Gender and amnesia
Women DesignBy Libby Sellers<br> Frances Lincoln, £20, $30<br>
Women Design features the work of 25 female designers and architects from the Bauhaus to the present day. Familiar names such as Zaha Hadid, Lella Vignelli and Ray Eames appear with ones perhaps less well known, such as architect Norma Merrick Sklarek, textile designer Althea McNish and graphic designers Muriel Cooper and Lora Lamm (see Eye 93).
With a tactile, pale beige cover, a contents list of individual designer profiles and abundant images, the book promises an easy-going showcase and celebration of each woman’s work. But the enduring patriarchal nature of the design industry is swiftly established in the introductory essay, along with the negative effect it has on female designers’ careers.
Perennial under-representation of women’s contributions has, therefore, left a pressing need for increased focus on female achievement. More positively, Sellers contends that in recent decades, women designers have transformed the way design is done, through championing ‘collaboration, dialogue, multi-disciplinary research and open source platforms’ as an alternative to the industrial design systems of the previous century.
Cover for Libby Sellers’ Women Design, designed by Sarah Allberrey.
Top: Architect and designer Lella Vignelli, 1974.
Combining celebration with social critique is a tricky balancing act. Dwelling too much on gender discrimination risks raining on the designer parade. Sellers strikes a compromise by mining the 120-year timespan of the book’s subject matter for multiple examples of both gender discrimination and outstanding design. Three themed essays are included alongside individual biographies, offering scope for wider contextualisation and more developed arguments. In the essay ‘On the Road’, we learn of the car industry’s gender amnesia when, in 2004, a Volvo concept car designed ‘by women for women’ was welcomed as an ‘industry first’. Yet, almost a century before, in Scotland, Dorothée Pullinger and her all-woman design team achieved the same thing, a car ‘built by ladies for those of their own sex’ in 1921. Ultimately Pullinger was pushed out of the industry for ‘taking a man’s job’ and her achievements faded from view.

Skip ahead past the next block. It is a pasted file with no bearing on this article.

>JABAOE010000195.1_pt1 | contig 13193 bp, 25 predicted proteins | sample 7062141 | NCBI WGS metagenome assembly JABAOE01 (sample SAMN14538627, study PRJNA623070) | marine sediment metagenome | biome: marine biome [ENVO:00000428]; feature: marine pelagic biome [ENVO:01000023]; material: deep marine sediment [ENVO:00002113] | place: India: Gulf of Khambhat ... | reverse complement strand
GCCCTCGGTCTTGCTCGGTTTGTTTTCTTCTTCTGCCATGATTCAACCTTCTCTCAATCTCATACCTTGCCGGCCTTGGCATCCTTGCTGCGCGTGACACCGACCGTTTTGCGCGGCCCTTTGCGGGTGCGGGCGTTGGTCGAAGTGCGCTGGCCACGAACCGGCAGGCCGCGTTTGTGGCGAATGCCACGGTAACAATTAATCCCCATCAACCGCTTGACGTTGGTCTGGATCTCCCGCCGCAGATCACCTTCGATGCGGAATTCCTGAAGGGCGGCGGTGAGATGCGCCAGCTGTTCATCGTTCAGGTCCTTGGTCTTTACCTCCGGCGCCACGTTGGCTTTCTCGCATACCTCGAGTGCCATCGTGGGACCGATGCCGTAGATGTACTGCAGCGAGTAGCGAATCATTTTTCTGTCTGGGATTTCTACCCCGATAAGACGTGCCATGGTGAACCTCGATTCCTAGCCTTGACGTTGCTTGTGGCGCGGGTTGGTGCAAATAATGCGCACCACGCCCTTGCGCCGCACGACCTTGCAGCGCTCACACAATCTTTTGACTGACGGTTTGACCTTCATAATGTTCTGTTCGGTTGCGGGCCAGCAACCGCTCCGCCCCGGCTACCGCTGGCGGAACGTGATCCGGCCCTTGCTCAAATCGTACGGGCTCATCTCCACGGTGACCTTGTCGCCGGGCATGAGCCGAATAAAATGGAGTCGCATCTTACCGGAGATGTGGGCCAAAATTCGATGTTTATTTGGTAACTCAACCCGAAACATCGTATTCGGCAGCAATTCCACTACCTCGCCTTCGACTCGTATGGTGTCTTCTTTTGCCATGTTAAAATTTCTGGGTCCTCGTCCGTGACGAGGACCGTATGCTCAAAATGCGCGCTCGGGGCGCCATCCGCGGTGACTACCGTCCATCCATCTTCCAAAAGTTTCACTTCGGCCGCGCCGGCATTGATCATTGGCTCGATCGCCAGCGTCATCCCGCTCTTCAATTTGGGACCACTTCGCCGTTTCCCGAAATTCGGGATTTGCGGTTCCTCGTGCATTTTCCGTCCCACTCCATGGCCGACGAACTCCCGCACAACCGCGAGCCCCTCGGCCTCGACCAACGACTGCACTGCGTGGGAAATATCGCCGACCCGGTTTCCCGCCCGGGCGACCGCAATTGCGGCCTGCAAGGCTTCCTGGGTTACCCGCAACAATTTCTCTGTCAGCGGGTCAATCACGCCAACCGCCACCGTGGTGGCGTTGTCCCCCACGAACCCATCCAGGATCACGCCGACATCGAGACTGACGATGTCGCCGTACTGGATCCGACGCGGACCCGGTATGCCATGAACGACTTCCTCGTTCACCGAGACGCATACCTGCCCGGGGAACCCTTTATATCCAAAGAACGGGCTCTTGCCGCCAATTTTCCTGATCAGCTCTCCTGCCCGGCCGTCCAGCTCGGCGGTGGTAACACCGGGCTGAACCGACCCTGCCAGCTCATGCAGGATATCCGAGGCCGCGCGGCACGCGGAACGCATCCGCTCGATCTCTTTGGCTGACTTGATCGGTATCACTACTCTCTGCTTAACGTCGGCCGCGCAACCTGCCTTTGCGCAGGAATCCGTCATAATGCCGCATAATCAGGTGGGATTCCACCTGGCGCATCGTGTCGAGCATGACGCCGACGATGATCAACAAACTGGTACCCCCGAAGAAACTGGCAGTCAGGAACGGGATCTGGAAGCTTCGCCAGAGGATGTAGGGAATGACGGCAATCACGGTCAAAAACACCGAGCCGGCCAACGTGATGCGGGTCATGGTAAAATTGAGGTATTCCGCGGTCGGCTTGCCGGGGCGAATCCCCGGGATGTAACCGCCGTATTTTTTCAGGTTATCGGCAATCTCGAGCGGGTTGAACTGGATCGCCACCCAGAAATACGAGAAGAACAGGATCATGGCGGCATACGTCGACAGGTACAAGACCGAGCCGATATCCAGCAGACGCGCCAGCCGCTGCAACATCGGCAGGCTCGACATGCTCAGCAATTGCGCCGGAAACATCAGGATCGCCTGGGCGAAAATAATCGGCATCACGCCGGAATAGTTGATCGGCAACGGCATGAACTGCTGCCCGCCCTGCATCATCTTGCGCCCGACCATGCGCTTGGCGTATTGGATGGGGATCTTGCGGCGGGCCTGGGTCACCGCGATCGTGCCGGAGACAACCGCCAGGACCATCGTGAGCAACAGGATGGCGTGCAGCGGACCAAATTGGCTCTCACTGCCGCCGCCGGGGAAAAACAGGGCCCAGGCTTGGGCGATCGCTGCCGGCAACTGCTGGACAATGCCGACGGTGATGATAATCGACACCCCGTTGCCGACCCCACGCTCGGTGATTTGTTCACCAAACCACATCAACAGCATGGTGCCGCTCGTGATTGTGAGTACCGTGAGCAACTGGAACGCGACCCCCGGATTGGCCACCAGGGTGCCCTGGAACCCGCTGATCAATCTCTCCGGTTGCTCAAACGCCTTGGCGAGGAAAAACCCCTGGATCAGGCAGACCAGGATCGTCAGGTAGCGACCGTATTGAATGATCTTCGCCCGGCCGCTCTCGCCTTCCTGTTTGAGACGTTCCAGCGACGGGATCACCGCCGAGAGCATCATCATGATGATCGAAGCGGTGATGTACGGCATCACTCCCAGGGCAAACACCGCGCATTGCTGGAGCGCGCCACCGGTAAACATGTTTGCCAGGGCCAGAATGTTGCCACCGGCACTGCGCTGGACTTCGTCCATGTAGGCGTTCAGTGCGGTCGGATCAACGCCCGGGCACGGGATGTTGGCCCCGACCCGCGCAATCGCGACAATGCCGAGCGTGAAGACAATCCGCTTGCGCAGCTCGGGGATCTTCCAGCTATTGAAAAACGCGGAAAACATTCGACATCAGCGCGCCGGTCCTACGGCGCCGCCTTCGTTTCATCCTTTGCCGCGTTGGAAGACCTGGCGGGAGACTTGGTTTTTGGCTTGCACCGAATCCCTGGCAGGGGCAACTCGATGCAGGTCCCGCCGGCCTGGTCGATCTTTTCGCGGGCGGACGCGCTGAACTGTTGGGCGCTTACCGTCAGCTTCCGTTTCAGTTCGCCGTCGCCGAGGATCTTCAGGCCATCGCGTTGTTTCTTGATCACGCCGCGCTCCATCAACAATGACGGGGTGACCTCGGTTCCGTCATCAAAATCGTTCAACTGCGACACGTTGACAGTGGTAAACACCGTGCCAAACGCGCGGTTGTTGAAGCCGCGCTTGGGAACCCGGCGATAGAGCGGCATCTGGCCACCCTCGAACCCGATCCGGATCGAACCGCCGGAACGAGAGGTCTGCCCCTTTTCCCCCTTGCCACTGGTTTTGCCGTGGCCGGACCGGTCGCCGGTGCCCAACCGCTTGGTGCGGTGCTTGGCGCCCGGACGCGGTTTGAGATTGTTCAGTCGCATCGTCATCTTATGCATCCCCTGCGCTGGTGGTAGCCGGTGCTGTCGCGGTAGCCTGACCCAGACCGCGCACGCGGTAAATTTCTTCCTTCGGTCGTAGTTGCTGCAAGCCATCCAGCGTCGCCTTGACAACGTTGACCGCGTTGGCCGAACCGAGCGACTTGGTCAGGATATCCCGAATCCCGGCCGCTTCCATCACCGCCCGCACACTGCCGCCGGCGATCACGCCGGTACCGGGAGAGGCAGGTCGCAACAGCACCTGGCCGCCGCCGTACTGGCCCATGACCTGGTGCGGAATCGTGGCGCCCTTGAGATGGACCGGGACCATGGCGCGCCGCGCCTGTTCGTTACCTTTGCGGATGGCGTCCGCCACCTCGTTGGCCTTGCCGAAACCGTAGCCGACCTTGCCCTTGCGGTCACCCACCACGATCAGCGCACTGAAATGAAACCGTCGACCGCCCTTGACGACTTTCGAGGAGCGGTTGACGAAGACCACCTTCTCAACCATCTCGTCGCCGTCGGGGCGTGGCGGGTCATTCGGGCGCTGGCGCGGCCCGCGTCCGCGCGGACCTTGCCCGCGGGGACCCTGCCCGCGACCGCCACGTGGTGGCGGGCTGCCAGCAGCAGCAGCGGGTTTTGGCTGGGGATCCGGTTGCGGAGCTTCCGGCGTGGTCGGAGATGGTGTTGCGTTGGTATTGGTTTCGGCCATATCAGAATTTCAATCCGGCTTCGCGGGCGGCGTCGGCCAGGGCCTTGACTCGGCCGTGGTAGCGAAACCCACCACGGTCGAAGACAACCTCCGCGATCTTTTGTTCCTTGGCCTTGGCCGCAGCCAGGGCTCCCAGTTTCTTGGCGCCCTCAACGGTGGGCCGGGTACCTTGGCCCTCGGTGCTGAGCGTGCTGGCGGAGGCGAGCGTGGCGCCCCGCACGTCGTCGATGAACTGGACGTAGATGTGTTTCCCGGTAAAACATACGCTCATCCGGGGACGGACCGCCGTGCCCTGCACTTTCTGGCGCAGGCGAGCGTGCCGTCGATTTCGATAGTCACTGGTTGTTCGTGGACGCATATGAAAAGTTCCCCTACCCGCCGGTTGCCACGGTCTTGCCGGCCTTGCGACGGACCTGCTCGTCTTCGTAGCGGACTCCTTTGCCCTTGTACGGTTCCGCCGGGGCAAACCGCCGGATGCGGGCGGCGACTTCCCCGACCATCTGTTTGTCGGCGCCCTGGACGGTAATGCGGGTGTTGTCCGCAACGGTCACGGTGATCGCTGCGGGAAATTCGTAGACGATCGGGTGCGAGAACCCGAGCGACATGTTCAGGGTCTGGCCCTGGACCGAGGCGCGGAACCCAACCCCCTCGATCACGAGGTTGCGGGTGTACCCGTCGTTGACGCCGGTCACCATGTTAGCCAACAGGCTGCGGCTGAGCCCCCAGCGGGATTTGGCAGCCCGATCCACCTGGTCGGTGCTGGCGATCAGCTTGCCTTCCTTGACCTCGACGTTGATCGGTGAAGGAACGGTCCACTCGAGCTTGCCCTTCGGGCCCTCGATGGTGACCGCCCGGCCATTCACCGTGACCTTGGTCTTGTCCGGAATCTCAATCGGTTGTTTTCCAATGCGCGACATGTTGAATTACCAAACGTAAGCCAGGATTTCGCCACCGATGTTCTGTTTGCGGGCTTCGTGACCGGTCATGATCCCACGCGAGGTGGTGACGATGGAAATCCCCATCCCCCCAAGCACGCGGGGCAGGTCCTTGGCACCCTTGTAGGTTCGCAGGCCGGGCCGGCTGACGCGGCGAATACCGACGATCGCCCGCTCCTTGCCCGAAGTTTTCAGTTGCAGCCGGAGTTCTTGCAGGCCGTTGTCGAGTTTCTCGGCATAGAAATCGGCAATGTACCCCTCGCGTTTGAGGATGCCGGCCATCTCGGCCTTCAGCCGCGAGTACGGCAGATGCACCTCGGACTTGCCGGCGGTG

A similar fate met the once high-profile General Motors ‘Damsels of Design’ in 1958, when a change of senior management at the company decreed female designers be denied the public visibility given to their male counterparts.
Apart from balancing celebration and critique, a second methodological problem arises: how can a book consisting mainly of separate profiles of just two dozen designers support Sellers’ argument that women have long been significant contributors to design? Feminist design historians question the biographical format, claiming it produces only histories of individual designers, not contextualised histories of design. This issue is tempered by Sellers’ intro, which draws links across disciplines, countries and decades, and references female designers not profiled in the book. Questions of methodology aside, designer profiles are accessible and attractive to readers looking for the role models that are urgently needed. Sellers refers to the depressing statistics that show designers are mainly men, despite being outnumbered by female students in design education. Even so, a fourth themed essay developing Sellers’ points about women designers’ embrace of collaborative practice would have made a compelling read.
Counterpoising commercial appeal with home truths about gender, Women Design is an enjoyable selection of women’s achievements in design, in the face of limiting ideas about what women have contributed to the profession, and continue to achieve. It is also a timely one, considering the way the issue of gender disparity remains a fixture on design’s professional agenda.
Ruth Sykes, graphic designer, co-founder REG, lecturer and design historian, London
First published in Eye no. 97 vol. 25, 2018
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